Six lawmakers who oversee homeland security issues called Monday for an investigation into whether federal agencies share research on technology for preventing nuclear materials from being smuggled into the United States.

At issue is research by at least five national laboratories that develop systems for detecting hidden nuclear materials illegally brought into the country.

The labs are funded by four federal departments — Homeland Security, Defense, State and Energy — that deploy nuclear detection systems in the United States or abroad. But lawmakers worried that poor information-sharing among the agencies could lead to duplication in the labs.

"It is unclear what advantages we achieve by having so many laboratories involved in these disparate research efforts," said the lawmakers in a letter dated Monday to Government Accountability Office Comptroller David M. Walker.

The GAO is Congress' investigative arm.

The lawmakers also questioned whether a new Domestic Nuclear Detection Office (search), as proposed in the Homeland Security Department's budget for next year, would be hindered by such duplication. But Homeland Security spokeswoman Kathleen Montgomery said the office was being created, in part, to prevent those problems.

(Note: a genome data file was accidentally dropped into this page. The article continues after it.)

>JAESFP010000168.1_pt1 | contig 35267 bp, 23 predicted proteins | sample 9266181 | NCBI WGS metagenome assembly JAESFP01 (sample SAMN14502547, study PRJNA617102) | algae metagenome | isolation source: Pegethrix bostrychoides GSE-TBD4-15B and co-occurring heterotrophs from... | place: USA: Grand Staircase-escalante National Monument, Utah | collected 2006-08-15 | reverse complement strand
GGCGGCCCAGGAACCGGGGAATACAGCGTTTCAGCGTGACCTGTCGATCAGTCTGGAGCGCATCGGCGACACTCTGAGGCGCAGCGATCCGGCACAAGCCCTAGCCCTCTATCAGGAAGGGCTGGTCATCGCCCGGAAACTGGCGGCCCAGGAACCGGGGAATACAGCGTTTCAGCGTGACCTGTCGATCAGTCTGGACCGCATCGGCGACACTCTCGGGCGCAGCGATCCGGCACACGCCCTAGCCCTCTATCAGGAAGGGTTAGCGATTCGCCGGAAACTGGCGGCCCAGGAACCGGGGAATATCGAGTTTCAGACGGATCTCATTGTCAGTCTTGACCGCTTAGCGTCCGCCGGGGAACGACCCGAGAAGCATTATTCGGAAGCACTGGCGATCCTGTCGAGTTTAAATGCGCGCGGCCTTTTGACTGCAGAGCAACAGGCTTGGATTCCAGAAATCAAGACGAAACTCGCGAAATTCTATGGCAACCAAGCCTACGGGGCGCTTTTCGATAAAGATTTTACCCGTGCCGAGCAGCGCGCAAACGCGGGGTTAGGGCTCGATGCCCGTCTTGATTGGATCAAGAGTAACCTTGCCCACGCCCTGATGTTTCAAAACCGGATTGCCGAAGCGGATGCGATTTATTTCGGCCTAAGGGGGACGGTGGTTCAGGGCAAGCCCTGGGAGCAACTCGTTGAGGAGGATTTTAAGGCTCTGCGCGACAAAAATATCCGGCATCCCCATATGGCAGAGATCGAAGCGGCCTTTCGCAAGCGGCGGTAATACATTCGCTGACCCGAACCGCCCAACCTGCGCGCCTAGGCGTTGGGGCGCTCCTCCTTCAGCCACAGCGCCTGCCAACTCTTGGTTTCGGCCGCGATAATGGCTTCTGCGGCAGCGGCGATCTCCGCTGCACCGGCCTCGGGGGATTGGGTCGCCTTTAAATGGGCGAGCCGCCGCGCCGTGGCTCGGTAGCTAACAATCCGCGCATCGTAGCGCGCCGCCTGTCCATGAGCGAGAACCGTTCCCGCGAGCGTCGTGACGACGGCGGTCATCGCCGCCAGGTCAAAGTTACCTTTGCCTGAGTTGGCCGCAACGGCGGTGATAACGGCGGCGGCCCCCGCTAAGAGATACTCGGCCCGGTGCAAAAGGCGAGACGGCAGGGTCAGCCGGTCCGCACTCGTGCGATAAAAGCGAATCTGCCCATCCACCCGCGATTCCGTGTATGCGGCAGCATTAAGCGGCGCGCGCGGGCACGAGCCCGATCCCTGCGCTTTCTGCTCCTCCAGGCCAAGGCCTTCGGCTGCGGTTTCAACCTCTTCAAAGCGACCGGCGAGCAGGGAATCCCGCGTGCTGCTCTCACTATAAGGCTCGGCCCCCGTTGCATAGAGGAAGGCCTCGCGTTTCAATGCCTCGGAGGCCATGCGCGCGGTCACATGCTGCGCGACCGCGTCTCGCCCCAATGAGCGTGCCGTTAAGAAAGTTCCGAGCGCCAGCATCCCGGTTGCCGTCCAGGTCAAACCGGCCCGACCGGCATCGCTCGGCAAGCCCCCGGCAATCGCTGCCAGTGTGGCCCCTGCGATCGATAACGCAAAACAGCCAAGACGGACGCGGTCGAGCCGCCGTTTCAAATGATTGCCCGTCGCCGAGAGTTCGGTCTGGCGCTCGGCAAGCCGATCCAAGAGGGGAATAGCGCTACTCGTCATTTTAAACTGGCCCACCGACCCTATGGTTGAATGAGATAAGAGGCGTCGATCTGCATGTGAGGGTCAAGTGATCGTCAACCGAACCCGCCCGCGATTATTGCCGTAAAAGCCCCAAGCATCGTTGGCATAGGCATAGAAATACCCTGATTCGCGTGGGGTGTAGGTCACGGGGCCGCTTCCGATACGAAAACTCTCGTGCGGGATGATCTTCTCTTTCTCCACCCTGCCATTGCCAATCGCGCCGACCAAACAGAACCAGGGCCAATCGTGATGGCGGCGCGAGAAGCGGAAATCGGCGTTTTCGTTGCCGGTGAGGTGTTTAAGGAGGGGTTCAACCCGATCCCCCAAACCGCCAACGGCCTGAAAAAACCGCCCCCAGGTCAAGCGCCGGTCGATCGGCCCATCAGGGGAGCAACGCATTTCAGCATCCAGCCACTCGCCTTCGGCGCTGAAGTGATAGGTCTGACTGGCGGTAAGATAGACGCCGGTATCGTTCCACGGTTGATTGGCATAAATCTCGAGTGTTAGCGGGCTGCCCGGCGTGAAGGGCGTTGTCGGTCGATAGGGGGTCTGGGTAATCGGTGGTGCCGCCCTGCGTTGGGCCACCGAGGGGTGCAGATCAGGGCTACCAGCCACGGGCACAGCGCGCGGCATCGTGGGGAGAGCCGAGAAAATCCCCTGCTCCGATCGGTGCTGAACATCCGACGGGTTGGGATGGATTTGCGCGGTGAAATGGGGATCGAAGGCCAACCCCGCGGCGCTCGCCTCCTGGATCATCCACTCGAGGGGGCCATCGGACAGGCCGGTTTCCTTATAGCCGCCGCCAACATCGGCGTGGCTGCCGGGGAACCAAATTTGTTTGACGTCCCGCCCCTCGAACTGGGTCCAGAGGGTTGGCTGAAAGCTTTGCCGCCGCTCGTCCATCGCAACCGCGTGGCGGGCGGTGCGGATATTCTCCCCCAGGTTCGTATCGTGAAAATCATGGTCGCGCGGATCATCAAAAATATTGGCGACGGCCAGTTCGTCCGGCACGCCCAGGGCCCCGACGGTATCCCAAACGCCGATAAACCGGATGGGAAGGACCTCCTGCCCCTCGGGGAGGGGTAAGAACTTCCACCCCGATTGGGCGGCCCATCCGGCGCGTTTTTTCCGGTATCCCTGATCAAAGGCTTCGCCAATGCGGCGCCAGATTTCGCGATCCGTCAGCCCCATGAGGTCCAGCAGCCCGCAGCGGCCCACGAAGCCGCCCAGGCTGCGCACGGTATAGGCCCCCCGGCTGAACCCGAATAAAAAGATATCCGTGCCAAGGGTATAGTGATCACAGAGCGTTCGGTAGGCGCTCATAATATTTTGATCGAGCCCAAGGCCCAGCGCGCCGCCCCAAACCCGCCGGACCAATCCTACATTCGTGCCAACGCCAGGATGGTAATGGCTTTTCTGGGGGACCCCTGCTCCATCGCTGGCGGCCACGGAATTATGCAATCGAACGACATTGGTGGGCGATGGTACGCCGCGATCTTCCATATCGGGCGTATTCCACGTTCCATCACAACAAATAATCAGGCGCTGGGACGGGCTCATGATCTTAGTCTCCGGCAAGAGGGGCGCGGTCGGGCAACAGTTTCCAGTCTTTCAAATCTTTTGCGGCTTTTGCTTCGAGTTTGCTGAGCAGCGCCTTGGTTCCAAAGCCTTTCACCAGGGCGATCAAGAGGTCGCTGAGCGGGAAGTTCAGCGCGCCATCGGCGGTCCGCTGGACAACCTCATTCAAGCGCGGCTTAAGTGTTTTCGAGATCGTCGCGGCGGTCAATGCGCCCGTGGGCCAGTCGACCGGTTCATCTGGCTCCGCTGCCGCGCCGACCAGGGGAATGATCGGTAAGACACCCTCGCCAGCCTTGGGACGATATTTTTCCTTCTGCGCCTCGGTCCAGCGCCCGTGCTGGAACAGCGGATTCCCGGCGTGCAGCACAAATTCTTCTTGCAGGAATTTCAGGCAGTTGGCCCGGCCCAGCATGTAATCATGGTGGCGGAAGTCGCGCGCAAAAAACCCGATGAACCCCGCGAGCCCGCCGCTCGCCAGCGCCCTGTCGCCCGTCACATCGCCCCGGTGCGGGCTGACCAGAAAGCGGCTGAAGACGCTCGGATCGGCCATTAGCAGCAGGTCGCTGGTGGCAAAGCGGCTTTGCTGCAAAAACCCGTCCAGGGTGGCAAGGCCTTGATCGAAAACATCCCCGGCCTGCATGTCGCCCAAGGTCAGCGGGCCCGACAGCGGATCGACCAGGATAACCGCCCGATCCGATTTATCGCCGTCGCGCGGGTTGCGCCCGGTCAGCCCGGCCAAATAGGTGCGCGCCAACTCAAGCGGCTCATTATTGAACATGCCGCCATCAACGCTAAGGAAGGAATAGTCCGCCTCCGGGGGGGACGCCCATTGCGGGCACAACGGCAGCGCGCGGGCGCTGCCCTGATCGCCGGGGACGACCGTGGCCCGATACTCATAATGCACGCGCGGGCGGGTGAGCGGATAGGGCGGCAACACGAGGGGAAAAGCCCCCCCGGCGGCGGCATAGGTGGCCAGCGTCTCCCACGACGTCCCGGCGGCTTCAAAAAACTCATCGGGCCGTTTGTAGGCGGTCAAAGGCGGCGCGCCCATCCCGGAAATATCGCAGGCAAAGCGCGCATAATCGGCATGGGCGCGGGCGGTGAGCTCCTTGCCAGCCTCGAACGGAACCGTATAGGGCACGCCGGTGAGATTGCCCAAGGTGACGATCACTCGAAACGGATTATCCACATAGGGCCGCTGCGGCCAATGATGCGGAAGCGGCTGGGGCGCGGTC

The new office "will strengthen the department's oversight of the deployment and use of radiation detection equipment, provide greater focus to our work with national laboratories and improve our national response to a potential nuclear threat," Montgomery said.

Results from the GAO investigation are expected within four months. The six lawmakers who ordered the probe include Sens. Susan Collins, R-Maine, chairman of the Homeland Security and Governmental Affairs Committee, and Carl Levin of Michigan, the top Democrat on the Armed Services Committee. Also seeking the investigation are Republican Sen. Norm Coleman, R-Minn., and Rep. John Linder of Georgia; as well as Democratic Reps. John Dingell of Michigan and James Langevin of Rhode Island. All sit on congressional committees that oversee nuclear issues.